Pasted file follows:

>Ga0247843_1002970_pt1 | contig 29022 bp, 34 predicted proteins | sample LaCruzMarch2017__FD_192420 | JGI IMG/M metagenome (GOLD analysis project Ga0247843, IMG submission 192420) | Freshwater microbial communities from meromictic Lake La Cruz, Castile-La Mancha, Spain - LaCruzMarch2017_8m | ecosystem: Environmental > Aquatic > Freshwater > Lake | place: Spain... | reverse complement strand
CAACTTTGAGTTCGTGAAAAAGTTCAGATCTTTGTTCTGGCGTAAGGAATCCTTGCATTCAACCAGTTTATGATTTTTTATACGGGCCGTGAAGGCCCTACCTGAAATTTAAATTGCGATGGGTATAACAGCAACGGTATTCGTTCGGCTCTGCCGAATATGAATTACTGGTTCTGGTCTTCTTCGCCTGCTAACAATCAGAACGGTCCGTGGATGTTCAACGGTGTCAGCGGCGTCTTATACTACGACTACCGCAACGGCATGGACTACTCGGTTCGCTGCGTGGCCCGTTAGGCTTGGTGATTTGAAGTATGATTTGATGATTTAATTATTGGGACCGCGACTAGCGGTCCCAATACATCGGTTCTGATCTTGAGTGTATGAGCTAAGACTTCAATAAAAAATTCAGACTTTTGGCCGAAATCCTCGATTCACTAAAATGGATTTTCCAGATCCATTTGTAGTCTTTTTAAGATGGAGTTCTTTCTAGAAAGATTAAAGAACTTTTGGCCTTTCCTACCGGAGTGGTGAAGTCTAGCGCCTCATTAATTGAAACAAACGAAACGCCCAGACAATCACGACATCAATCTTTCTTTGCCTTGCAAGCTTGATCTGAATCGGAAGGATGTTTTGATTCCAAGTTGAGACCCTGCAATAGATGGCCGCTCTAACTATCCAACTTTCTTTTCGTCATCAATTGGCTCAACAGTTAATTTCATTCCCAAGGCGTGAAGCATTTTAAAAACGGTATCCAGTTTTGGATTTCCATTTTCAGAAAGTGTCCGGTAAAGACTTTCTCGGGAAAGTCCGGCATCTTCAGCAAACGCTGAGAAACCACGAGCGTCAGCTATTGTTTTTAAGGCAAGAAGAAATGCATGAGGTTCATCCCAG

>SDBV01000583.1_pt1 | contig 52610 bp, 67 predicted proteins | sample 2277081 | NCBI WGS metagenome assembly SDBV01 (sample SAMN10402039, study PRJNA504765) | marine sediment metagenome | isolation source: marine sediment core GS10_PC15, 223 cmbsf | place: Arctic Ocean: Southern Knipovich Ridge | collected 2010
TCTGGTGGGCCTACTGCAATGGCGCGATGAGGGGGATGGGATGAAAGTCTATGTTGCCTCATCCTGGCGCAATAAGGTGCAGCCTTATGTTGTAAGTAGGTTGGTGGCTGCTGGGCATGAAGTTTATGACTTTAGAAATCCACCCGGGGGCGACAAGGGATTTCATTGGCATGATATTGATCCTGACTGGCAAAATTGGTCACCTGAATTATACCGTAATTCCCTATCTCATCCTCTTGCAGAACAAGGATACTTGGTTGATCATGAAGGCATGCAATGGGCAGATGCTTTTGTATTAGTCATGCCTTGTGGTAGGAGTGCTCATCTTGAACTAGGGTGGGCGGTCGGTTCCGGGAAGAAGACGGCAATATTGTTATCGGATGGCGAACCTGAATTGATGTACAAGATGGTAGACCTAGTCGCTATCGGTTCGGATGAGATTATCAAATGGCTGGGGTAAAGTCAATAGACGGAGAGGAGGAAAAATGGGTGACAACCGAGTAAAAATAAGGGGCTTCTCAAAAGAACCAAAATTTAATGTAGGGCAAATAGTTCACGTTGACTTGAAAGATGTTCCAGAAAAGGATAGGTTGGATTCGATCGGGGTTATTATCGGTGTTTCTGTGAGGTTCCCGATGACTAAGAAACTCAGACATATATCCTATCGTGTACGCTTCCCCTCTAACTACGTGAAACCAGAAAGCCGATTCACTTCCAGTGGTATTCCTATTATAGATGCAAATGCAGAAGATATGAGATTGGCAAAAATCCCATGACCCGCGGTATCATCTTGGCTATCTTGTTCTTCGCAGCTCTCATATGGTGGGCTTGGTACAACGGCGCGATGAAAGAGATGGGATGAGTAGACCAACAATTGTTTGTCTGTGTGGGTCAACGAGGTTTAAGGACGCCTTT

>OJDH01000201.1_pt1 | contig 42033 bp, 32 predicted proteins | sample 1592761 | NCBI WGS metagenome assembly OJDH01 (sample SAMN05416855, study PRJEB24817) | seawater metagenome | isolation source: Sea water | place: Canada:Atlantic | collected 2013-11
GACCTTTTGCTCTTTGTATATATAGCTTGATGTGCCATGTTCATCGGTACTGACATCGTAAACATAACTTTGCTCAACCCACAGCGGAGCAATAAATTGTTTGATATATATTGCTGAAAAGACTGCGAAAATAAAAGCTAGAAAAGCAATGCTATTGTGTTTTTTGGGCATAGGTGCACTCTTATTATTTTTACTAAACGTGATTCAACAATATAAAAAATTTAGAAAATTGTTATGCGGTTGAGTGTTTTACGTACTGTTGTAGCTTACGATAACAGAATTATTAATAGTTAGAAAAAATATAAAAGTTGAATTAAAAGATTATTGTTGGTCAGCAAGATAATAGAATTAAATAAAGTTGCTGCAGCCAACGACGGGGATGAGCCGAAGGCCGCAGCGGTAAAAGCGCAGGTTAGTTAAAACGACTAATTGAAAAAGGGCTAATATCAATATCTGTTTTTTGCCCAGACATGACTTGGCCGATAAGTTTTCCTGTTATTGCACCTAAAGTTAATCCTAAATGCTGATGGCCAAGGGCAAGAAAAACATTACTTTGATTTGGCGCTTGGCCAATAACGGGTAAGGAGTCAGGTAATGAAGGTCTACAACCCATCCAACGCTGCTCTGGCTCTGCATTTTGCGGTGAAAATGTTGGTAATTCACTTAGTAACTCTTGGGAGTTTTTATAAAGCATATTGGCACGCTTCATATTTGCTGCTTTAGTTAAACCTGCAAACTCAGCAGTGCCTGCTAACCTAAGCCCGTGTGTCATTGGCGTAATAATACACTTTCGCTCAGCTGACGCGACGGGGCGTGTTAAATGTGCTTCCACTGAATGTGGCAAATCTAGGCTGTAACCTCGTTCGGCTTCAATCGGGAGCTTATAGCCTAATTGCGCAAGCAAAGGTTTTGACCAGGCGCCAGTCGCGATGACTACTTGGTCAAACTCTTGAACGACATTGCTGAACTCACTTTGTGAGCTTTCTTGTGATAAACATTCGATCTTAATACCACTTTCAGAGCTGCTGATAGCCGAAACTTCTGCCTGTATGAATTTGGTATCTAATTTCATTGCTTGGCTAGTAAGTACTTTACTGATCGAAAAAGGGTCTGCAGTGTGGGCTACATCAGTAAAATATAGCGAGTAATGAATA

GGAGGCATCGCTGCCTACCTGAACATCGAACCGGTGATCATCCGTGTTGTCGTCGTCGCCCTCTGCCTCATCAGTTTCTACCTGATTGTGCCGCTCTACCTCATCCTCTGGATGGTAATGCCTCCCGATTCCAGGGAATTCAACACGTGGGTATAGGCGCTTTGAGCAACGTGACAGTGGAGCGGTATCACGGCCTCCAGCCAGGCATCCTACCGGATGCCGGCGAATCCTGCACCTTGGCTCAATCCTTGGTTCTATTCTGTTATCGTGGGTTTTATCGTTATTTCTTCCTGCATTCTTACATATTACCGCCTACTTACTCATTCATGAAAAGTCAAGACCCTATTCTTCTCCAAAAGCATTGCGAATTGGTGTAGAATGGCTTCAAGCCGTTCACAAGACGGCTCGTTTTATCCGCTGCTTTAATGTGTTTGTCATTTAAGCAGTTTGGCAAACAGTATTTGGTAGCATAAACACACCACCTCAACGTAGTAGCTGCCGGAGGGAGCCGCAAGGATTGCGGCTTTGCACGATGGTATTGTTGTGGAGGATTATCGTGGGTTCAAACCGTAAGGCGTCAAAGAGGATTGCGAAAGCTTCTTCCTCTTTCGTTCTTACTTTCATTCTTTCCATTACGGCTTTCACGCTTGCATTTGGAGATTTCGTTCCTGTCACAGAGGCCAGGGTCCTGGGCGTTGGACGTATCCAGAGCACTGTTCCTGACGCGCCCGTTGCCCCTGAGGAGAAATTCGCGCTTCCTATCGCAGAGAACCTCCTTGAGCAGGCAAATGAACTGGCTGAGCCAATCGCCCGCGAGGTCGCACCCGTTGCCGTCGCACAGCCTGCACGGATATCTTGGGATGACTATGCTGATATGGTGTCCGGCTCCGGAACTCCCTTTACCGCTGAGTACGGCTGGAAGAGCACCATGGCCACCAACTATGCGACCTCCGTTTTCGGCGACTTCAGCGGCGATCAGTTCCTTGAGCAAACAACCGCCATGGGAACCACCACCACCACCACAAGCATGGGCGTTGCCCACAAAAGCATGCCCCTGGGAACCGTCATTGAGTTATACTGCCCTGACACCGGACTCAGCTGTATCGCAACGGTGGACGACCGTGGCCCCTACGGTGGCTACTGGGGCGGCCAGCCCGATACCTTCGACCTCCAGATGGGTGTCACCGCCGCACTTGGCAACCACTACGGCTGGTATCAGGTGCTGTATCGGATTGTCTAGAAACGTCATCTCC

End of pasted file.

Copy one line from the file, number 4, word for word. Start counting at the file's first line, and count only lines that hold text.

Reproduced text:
TCTGGTGGGCCTACTGCAATGGCGCGATGAGGGGGATGGGATGAAAGTCTATGTTGCCTCATCCTGGCGCAATAAGGTGCAGCCTTATGTTGTAAGTAGGTTGGTGGCTGCTGGGCATGAAGTTTATGACTTTAGAAATCCACCCGGGGGCGACAAGGGATTTCATTGGCATGATATTGATCCTGACTGGCAAAATTGGTCACCTGAATTATACCGTAATTCCCTATCTCATCCTCTTGCAGAACAAGGATACTTGGTTGATCATGAAGGCATGCAATGGGCAGATGCTTTTGTATTAGTCATGCCTTGTGGTAGGAGTGCTCATCTTGAACTAGGGTGGGCGGTCGGTTCCGGGAAGAAGACGGCAATATTGTTATCGGATGGCGAACCTGAATTGATGTACAAGATGGTAGACCTAGTCGCTATCGGTTCGGATGAGATTATCAAATGGCTGGGGTAAAGTCAATAGACGGAGAGGAGGAAAAATGGGTGACAACCGAGTAAAAATAAGGGGCTTCTCAAAAGAACCAAAATTTAATGTAGGGCAAATAGTTCACGTTGACTTGAAAGATGTTCCAGAAAAGGATAGGTTGGATTCGATCGGGGTTATTATCGGTGTTTCTGTGAGGTTCCCGATGACTAAGAAACTCAGACATATATCCTATCGTGTACGCTTCCCCTCTAACTACGTGAAACCAGAAAGCCGATTCACTTCCAGTGGTATTCCTATTATAGATGCAAATGCAGAAGATATGAGATTGGCAAAAATCCCATGACCCGCGGTATCATCTTGGCTATCTTGTTCTTCGCAGCTCTCATATGGTGGGCTTGGTACAACGGCGCGATGAAAGAGATGGGATGAGTAGACCAACAATTGTTTGTCTGTGTGGGTCAACGAGGTTTAAGGACGCCTTT